Green areas play a vital role in the development of flourishing communities, offering a wide range of physical, mental, and social advantages. Regrettably, there exists an unequal distribution of access to these areas among various communities. Low income communities, frequently confronted with restricted resources and urban adversities, encounter inequities in their ability to access green spaces (Wen et al., 2013; Kabisch and Haase, 2014; Jennings et al., 2016; De Vries et al., 2020). The low availability and quality of urban green spaces also contributes to poorer health in these neighborhoods (Maas et al., 2006). The presence of inclusive green spaces is of utmost importance in facilitating the enhancement of community well-being, the promotion of social cohesion, and the mitigation of environmental justice issues.
The Importance of Green Spaces
Green spaces are not simply extravagant amenities; they play a crucial role in promoting the overall well-being and enhancing the quality of life within a community. These areas provide individuals with the chance to engage in physical activity, engage in recreational activities, and experience relaxation, all of which contribute to enhanced mental well-being and the alleviation of stress. Furthermore, they contribute to the improvement of air quality, promote biodiversity, and minimise the adverse effects of climate change. Inclusive green spaces, which are intentionally built to cater to the unique requirements of low-income communities, have the potential to serve as catalysts for fostering beneficial transformations.
One of the primary obstacles that must be addressed is the establishment of a fair and just allocation of green spaces. Low-income communities frequently experience limited availability of parks and recreational facilities, hence exacerbating disparities in overall welfare (Maas et al., 2006). It is imperative for urban planning to place a high priority on the establishment and upkeep of green spaces within these regions, with the aim of fostering an equitable allocation of environmental resources.
Secondly, the development of inclusive green spaces should involve the active participation and consultation of the communities they aim to serve. The inclusion of inhabitants in the planning process guarantees that the design of places aligns with the distinct requirements and preferences of the community. This form of interaction facilitates the development of a feeling of possession and satisfaction, hence strengthening the bond between individuals and their surroundings.
Thirdly, the design of green spaces can be optimised to fulfil many roles, so effectively addressing diverse community needs concurrently. As an illustration, a park has the potential to encompass many amenities such as community gardens, exercise facilities, and areas designed for social interaction. Multi-functional spaces have the potential to improve the overall usefulness and inclusivity of green areas for many demographic groups residing in low-income communities.
Fourthly, in order to foster inclusivity within green spaces, it is imperative that the amenities offered within these locations are both inexpensive and accessible to all members of the community. This entails guaranteeing that recreational equipment, sporting facilities, and community events are accessible to individuals of all income levels, without regard to their financial means.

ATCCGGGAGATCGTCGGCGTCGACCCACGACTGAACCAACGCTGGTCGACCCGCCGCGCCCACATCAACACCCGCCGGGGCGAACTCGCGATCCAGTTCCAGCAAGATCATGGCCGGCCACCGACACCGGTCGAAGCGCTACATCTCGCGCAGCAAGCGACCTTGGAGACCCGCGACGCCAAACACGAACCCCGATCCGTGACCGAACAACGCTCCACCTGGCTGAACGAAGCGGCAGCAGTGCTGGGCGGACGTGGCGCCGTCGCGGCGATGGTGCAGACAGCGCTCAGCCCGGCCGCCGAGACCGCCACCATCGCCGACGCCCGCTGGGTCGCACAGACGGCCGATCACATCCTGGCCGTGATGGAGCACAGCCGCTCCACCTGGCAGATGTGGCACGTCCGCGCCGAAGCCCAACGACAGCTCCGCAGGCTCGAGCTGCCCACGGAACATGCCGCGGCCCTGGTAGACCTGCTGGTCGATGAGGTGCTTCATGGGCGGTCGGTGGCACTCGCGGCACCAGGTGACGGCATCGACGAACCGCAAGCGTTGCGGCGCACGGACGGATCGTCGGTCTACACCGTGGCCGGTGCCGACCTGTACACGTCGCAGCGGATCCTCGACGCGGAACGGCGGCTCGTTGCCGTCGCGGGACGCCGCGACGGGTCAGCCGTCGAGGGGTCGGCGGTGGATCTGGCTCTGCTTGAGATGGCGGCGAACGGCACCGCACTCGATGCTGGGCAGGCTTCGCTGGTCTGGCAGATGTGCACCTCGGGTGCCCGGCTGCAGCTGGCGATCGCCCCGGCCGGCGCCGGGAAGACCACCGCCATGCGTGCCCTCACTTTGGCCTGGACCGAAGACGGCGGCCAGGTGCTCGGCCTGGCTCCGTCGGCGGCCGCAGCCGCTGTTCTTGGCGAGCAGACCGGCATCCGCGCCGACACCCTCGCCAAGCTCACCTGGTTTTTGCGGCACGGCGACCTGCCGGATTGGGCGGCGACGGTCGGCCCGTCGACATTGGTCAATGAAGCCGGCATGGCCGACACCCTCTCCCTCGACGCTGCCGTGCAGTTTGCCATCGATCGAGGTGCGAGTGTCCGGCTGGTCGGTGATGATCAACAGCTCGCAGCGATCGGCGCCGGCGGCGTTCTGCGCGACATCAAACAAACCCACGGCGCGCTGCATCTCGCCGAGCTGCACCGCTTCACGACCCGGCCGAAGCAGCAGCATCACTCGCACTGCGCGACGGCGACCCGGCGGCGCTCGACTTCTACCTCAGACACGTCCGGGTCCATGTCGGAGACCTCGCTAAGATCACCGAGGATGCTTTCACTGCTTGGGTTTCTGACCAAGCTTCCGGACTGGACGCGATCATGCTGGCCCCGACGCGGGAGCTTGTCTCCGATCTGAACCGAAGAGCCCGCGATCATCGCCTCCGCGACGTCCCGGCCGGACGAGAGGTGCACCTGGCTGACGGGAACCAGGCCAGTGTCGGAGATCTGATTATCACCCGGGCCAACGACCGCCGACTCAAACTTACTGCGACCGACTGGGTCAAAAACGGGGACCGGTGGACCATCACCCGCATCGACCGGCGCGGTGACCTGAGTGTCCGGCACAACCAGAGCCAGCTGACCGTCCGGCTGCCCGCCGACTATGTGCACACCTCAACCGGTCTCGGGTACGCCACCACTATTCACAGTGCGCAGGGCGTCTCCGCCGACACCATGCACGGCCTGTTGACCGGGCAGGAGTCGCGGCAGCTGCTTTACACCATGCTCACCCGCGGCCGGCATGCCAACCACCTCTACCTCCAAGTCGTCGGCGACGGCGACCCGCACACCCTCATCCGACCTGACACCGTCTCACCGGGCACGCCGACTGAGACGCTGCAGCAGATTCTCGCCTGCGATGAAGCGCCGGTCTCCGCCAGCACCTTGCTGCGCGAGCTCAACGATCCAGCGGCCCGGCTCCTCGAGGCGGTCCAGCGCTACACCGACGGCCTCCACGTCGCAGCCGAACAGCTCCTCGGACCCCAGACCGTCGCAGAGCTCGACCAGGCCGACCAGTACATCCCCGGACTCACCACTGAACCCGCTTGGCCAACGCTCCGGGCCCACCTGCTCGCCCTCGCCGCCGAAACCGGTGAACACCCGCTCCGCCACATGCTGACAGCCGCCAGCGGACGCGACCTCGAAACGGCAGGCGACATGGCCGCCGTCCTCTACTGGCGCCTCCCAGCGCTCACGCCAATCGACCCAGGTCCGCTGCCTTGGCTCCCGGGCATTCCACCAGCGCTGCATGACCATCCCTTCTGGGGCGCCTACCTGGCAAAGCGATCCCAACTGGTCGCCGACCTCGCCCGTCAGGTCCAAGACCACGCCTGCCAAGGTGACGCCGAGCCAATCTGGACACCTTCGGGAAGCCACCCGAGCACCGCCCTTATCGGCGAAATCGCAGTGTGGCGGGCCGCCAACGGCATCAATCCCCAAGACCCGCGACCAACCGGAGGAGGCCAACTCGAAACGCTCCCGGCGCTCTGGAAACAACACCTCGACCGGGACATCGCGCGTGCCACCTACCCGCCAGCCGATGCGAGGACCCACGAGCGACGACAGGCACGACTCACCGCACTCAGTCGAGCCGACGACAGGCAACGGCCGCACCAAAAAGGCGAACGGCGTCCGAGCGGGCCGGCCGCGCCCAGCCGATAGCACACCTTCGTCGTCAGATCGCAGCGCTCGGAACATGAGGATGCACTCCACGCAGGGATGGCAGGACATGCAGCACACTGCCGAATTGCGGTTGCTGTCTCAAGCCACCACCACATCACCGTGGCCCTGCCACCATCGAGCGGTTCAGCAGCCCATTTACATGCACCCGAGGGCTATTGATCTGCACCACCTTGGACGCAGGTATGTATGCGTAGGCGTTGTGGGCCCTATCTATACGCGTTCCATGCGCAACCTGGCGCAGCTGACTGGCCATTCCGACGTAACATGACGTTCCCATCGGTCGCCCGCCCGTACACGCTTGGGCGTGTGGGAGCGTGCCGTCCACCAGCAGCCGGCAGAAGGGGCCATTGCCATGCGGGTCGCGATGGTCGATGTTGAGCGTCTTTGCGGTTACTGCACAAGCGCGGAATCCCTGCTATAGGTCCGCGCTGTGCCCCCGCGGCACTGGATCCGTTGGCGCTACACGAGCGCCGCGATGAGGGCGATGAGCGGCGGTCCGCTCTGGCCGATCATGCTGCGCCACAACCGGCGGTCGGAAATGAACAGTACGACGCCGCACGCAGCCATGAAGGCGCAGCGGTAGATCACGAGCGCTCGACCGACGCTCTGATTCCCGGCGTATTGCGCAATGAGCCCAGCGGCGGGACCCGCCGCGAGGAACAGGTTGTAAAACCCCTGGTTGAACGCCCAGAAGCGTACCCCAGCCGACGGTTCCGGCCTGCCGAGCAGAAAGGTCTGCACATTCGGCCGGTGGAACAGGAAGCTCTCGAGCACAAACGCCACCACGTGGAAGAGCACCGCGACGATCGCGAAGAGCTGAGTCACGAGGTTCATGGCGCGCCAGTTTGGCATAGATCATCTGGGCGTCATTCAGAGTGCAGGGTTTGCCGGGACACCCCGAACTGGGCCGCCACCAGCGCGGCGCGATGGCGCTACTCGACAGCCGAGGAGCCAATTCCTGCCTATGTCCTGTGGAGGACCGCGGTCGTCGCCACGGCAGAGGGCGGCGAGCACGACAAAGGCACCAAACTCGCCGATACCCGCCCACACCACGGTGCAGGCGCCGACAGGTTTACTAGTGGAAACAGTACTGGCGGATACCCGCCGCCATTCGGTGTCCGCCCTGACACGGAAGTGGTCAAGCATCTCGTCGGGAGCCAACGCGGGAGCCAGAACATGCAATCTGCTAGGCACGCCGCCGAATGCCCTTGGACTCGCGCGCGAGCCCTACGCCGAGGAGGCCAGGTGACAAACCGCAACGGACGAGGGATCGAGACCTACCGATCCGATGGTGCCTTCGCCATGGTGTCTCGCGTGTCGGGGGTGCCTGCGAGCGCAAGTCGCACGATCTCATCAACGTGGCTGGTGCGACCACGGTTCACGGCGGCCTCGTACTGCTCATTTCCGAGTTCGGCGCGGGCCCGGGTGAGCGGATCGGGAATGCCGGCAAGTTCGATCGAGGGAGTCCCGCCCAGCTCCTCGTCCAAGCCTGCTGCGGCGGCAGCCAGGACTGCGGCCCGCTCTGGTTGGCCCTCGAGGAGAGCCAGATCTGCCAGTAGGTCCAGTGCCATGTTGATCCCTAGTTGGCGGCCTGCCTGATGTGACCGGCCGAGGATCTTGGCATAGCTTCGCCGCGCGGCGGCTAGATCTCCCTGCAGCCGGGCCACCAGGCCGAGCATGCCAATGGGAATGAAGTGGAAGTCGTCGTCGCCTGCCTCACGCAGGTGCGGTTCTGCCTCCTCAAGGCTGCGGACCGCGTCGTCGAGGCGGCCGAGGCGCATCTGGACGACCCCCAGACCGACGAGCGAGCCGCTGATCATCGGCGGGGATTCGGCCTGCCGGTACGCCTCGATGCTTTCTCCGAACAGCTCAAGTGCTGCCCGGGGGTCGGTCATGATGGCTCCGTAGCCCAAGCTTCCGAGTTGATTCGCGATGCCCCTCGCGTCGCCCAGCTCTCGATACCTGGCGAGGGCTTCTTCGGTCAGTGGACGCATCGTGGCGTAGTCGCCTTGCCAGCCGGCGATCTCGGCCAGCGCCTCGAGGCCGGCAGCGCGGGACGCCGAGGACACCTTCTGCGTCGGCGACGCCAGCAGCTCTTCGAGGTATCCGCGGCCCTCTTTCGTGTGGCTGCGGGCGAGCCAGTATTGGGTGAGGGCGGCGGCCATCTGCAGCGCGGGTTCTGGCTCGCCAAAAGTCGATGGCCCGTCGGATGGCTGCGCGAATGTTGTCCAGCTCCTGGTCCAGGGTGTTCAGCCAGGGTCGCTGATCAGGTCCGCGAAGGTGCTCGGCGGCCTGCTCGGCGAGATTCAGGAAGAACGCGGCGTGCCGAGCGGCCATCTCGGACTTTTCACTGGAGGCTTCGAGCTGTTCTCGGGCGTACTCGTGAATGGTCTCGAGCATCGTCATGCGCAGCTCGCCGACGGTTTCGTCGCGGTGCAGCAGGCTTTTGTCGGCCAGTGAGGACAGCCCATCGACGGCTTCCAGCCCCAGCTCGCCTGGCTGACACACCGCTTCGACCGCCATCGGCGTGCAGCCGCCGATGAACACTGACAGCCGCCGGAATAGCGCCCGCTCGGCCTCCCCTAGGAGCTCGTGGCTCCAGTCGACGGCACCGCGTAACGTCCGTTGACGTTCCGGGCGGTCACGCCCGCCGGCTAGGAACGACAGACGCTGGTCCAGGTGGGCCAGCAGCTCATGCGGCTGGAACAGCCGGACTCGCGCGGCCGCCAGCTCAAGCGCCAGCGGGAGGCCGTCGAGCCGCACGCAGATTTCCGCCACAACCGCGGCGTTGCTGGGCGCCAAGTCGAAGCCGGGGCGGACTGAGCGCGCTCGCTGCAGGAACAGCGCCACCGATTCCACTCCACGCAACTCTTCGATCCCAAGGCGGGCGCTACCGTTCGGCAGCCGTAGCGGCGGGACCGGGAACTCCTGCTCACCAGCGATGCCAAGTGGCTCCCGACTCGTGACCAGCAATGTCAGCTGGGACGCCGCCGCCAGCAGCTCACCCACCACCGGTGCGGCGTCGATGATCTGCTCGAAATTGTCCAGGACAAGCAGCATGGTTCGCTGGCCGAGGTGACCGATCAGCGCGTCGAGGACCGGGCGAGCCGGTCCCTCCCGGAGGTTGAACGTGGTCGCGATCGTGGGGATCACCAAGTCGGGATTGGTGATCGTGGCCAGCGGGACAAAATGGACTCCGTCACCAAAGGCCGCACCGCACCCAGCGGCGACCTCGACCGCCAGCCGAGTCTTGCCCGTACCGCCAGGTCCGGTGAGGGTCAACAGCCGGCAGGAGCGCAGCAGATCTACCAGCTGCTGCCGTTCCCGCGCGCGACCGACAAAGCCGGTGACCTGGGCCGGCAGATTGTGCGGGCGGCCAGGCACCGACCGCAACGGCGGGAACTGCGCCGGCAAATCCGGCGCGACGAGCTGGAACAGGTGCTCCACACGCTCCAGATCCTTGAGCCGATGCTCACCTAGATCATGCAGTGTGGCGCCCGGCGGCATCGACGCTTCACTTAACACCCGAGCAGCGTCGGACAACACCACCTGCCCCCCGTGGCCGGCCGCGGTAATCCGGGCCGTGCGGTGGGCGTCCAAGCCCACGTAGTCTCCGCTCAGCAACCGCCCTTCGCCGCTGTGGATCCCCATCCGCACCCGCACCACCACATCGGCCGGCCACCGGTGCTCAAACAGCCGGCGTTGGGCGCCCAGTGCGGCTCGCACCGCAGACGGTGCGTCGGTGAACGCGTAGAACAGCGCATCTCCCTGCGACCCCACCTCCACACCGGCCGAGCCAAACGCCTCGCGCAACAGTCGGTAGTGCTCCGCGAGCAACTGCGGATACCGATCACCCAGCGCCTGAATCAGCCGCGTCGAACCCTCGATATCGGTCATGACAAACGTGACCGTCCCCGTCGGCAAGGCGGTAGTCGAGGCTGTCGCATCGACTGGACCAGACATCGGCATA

One notable obstacle that frequently hinders low-income communities from accessing green places is transportation. Therefore, the enhancement of public transport networks and the improvement of pedestrian and bicycle infrastructure might facilitate greater accessibility to open spaces among a wider range of individuals.
The significance of inclusive green spaces extends beyond their visual appeal, as they play a crucial role in promoting social equity and environmental integrity. The provision of fair access to green spaces for low-income neighbourhoods not only enhances the well-being of inhabitants but also fosters a more sustainable and cohesive urban environment. The prioritisation of inclusive green spaces is imperative in the face of ongoing urban growth and transformation, as it plays a vital role in fostering resilient, healthy, and cohesive communities.
De Vries, S., Buijs, A. E., and Snep, R. P. H. (2020). Environmental justice in the netherlands: Presence and Quality of Greenspace Differ by Socioeconomic Status of Neighborhoods. Sustainability 12 (5889).
Maas, J., Verheij, R. A., Groenewegen, P. P., de Vries, S., and Spreeuwenberg, P. (2006). Green Space, Urbanity, and Health: How strong Is the Relation?. J. Epidemiol. Community Health 60 (7), 587–592.
Jennings, V., Larson, L., and Yun, J. (2016). Advancing Sustainability through Urban green Space: Cultural Ecosystem Services, Equity, and Social Determinants of Health. Ijerph 13, 196.
Kabisch, N., and Haase, D. (2014). Green justice or Just green? Provision of Urban green Spaces in Berlin, Germany. Landscape Urban Plann. 122, 129–139.
Wen, M., Zhang, X., Harris, C. D., Holt, J. B., and Croft, J. B. (2013). Spatial Disparities in the Distribution of parks and green Spaces in the USA. Ann. Behav. Med. 45, 18–27
Minimum green spaces are provided for in low-income community.
Accessible green spaces should be provided for all.
Tarikh Input: 21/12/2023 | Kemaskini: 21/12/2023 | uswahhasanah
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